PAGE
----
time, so his opportunity cost of time is $11k.

• Relevance of Considering Opportunity Cost
– Maoyong example: Assume monthly revenue is $49k and explicit costs are
$40k, including Maoyong’s monthly wage. The accounting profit is $9k and
Maoyong collects $10k per month (profit + wage). However, his opportunity
cost is $11k. So, he incurs an economic loss of $1k.
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6.1 The Nature of Costs
• Costs of Durable Inputs
– Durable inputs are usable for a long period, perhaps for many
years.
– Capital such as land, buildings, or equipment are durable inputs.
• Costs of Durable Inputs (truck example)
– There are two problems. First, how to allocate the initial purchase
cost over time. Second, what to do if the value of the capital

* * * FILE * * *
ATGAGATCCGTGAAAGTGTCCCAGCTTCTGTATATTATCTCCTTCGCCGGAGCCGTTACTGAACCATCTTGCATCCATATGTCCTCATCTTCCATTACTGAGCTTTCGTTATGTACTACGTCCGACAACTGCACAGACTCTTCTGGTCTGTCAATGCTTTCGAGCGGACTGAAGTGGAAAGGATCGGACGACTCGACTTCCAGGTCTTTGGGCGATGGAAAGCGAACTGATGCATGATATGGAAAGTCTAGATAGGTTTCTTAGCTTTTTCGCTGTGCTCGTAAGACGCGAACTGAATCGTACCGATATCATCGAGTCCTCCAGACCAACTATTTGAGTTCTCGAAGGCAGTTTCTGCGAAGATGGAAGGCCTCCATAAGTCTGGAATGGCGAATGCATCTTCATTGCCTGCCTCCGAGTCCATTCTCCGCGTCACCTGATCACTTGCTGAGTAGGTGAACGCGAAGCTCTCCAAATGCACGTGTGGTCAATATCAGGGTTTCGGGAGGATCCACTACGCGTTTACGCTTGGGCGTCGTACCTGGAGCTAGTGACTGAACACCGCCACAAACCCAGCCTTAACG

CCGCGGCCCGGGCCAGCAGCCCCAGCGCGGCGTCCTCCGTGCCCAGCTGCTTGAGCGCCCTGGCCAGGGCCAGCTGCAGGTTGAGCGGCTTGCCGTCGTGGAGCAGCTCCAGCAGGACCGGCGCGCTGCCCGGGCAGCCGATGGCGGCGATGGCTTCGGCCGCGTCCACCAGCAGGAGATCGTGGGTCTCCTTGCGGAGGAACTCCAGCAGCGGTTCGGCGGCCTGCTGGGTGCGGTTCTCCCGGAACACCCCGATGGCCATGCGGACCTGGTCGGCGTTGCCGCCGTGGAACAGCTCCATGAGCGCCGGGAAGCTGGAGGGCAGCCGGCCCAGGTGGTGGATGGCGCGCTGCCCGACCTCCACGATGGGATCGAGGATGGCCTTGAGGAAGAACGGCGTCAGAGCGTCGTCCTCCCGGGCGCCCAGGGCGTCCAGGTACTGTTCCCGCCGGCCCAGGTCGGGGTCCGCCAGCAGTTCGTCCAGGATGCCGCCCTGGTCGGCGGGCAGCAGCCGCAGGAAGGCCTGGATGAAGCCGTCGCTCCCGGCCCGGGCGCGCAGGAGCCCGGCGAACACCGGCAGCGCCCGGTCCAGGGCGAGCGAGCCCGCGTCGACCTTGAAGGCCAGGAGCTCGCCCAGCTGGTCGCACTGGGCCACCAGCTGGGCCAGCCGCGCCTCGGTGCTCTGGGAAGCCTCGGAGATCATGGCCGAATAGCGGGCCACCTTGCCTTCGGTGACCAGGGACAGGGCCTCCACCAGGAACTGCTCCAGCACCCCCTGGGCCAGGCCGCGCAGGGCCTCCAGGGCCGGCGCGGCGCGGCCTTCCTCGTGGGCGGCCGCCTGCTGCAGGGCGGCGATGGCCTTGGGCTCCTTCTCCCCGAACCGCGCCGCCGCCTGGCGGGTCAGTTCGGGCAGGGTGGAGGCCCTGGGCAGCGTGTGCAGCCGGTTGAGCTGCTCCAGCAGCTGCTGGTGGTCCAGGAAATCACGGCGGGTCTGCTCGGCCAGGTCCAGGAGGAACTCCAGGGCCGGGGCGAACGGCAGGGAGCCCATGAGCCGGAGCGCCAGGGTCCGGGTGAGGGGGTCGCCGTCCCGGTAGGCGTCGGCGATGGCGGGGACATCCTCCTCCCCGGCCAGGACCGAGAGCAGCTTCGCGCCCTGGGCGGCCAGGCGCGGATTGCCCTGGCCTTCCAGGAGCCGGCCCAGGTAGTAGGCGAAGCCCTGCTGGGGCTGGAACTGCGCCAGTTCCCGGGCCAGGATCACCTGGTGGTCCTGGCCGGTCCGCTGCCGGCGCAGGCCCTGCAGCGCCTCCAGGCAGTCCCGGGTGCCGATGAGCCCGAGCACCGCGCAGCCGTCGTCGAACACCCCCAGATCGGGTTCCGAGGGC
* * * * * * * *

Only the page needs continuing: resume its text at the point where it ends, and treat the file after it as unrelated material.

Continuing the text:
changes over time.
– Solution if there is a rental market: The accountant may expense
the truck’s purchase price or may amortize it over the life of the
truck, following IRS rules. The firm’s opportunity cost of using the
truck is the amount that the firm would earn if it rented the truck
to others.
– Solution if there is no rental market: The opportunity cost of capital
of using the truck a year would be the interest forgone in a year.

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6.1 The Nature of Costs
• Sunk Costs
– Sunk cost is a past expenditure that cannot be recovered.
– If an expenditure is sunk, it is not an opportunity cost. So we should
not consider it for managerial decisions.
– However, sunk costs appear in financial accounts.

• Managers Should Ignore Sunk Costs
– A firm paid $300k for a parcel of land but the market value is now
$200k. If the firm builds a plant on this land, the value for the firm
becomes $240k.
– Is it worth carrying out production on this land or should the land be
sold for its market value of $200k?
– The land’s opportunity cost is $200k and the market value loss of